Risk, speculation, and future proofing : why low evidence in foresight can be a good thing

25th April 2022
Future proofing is one driver for organisations to look ahead and beyond the horizon. Examining the future can be used for planning, strategy, de-risking, resilience and finding opportunities. De-risking the future through foresight calls for the inclusion of both evidence-based and speculative research.  Let's look at uncertainty through the lens of a publicly available foresight project in the UK to understand the value of speculation.

Decisions, decisions

“Decision problems come in two kinds: risk and uncertainty. Risk applies to situations that are well structured and stable, such as gambles, lotteries, and cancer screening, and has been tamed by the probabilistic revolution in the sciences since the beginning of the 17th century. Uncertainty applies to situations that are ill structured and instable, such as human interaction, investment, and business.”

            Max Planck Institute for Human Development[1]


The Max Plank Institute viewpoint above is important for the practice of foresight projects.  Foresight is the structured exploration of the possible future.  The possible future is an infinite rather than calculable space.  Foresight work often involves narrowing down that space of infinite possible futures to a useful few.

Possible futures in foresight are known as scenarios – and we really enjoy building these out, both with our experts at Imperial and our Imperial Business Partners.

The problem of constrained scenarios

While foresight can integrate numerical evidence, such as projections of statistical trends, too much will constrain the possibility that can be explored.  At worst, scenarios of the possible future become limited variations of the present, projected forwards and driven by data divergences.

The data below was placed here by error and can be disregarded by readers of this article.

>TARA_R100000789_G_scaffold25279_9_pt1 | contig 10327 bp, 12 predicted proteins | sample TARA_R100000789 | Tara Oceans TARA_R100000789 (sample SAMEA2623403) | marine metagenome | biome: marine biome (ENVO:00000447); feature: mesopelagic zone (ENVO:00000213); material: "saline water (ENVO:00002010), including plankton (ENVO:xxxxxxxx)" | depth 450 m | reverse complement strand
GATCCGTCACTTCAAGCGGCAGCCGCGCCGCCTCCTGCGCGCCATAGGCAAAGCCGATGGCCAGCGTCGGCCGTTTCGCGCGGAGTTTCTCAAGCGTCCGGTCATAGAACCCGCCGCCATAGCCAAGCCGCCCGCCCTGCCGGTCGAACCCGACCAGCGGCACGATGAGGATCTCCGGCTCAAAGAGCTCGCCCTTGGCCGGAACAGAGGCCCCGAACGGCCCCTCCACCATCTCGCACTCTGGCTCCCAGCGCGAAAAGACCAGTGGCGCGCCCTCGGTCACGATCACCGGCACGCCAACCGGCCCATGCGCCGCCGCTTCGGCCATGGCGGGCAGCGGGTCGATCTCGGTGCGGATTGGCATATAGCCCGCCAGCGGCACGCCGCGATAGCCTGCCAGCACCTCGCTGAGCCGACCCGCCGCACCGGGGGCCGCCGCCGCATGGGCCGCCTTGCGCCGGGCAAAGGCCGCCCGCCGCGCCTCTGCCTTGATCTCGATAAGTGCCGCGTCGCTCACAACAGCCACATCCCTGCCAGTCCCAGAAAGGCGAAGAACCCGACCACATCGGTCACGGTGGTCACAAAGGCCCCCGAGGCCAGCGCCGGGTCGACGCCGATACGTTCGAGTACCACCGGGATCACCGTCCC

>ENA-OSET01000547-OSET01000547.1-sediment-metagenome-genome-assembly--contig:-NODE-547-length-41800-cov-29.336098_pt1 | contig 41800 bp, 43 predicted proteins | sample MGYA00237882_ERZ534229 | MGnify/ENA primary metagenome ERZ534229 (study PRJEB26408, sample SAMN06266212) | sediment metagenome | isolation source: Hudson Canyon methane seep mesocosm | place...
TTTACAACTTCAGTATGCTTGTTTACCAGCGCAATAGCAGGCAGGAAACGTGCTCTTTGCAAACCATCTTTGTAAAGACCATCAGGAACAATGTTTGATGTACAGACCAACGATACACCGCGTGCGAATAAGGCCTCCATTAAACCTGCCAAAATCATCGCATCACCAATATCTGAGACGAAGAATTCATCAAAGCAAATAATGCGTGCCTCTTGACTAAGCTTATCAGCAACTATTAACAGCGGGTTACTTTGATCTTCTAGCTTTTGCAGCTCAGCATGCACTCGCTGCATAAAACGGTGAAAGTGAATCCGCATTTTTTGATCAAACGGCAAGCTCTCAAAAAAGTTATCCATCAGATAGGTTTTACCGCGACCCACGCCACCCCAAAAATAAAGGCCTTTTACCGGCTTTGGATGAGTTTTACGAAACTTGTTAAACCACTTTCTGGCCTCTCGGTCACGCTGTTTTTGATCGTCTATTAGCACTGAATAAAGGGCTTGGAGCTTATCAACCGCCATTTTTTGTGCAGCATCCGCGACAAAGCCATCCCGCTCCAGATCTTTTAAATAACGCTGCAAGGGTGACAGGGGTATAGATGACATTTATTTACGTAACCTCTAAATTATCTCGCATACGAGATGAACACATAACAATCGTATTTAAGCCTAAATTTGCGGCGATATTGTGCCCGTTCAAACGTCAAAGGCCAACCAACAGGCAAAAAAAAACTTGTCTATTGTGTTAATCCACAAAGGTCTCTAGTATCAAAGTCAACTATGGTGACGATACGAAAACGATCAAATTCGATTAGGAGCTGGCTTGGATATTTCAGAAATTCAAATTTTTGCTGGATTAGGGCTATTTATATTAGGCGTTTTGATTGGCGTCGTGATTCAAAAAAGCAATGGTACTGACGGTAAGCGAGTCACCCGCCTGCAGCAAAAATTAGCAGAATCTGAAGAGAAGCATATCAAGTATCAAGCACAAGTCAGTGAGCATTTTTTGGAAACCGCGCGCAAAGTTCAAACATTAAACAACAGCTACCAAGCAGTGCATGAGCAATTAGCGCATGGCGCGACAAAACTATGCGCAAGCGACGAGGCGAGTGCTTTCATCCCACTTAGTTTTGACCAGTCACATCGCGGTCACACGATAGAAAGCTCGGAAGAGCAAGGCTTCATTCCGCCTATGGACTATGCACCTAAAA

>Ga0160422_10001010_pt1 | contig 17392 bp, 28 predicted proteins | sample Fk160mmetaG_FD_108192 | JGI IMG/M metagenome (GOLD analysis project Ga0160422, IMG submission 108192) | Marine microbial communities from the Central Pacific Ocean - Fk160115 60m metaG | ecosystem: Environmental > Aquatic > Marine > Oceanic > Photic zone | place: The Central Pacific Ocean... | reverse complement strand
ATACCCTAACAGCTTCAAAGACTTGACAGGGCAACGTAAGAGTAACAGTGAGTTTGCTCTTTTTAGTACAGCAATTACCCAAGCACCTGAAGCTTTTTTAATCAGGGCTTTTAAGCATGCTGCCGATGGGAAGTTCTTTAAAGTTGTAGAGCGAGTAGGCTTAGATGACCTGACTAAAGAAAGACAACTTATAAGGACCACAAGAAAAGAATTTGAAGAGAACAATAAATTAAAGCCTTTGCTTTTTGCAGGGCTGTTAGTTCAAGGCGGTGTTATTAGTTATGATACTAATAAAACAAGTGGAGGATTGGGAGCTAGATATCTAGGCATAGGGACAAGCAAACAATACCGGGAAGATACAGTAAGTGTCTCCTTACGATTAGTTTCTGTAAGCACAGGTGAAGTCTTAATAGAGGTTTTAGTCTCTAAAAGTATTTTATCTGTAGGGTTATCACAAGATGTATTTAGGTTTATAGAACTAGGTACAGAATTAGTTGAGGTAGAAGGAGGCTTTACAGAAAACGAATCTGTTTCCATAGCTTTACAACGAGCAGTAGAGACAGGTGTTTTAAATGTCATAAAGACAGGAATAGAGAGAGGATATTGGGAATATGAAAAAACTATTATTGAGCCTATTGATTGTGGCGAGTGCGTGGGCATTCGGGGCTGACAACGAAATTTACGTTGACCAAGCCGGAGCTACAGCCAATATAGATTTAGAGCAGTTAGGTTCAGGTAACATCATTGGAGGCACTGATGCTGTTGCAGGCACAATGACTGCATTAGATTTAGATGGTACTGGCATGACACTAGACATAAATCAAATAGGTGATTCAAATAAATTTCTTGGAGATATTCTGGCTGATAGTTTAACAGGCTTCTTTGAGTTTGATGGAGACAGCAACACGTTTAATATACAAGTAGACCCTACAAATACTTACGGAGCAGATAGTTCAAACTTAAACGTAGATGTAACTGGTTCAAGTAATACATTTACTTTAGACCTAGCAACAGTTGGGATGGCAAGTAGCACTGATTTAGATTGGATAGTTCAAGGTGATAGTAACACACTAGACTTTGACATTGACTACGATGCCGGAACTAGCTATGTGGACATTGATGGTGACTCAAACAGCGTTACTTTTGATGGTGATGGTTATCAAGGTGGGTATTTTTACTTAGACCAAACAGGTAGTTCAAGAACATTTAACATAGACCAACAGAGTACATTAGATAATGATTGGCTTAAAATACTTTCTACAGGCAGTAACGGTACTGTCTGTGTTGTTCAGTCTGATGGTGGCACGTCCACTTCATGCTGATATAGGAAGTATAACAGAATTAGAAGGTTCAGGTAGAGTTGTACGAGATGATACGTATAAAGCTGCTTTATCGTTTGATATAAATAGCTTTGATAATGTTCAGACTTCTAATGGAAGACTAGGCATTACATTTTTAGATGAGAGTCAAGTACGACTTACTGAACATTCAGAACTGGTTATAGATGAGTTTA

The outcome of constrained divergence scenarios is that they are explorations of risk rather than unusual circumstances of uncertainty.

So why is the uncertain future important? Shouldn’t we be looking to quantify and predict more of what’s to come to make better decisions now?

The value of the uncertain future

Considering the uncertain future leads to being able to identify new opportunities, directions of experimentation and, paradoxically, a reduction in risk. Risk is reduced through the inclusion and examination of novel future scenarios as it prompts thinking of ways to cope with unexpected problems or new advantages.

In foresight, inputs to scenarios typically follow a scan of change across the domains of STEEPV being Society, Technology, Economics, Environment, Politics and Human Values.

Where scenario planning leans towards evidence there can be an overemphasis on Society, Technology and Economic domains.  These are more probabilistically explored than Environmental, Political and Human Value shifts.

This uncertain realm is where the unthinkable can be found, for example limited wars breaking out that radically shift energy supplies.[2]

Certain future scenarios for the National Grid

Is there an example?  Take the UK National Grid Future Energy Scenarios 2021[3] aimed at laying out a path to net zero carbon emissions by 2050 for the UK.  Professionally produced, detailed, populated with strongly grounded evidence and well presented. They are a set of four probable future scenarios.

  • ‘Steady Progression’ is an extension of the present
  • ‘System Transformation’ is a progression with hydrogen for heating but with lower general energy efficiency. Here Consumers are less inclined to change behaviour.
  • ‘Consumer Transformation’ is also a progression with electricity for heating and higher energy efficiency. Here Consumers are more inclined to change behaviour.
  • ‘Leading the Way’ the most aspirational future of significant consumer behaviour and a mix of hydrogen and electricity heating.

They provide a set of grounded, evidence-based scenarios which address the known challenges and strategies that the National Grid currently faces, and are palatable and broadly optimistic, but that do little to explore more radically divergent futures that provoke uncomfortable but useful considerations.

So how can we strengthen them?

Uncertain scenarios: Helping the National Grid prepare for an unknowable future

The National Grid scenarios are weak on the less probabilistic domains; Environmental, Political and Value changes. Let’s consider a couple of less evidence-based but still plausible scenarios that could be part of the National Grid scenarios.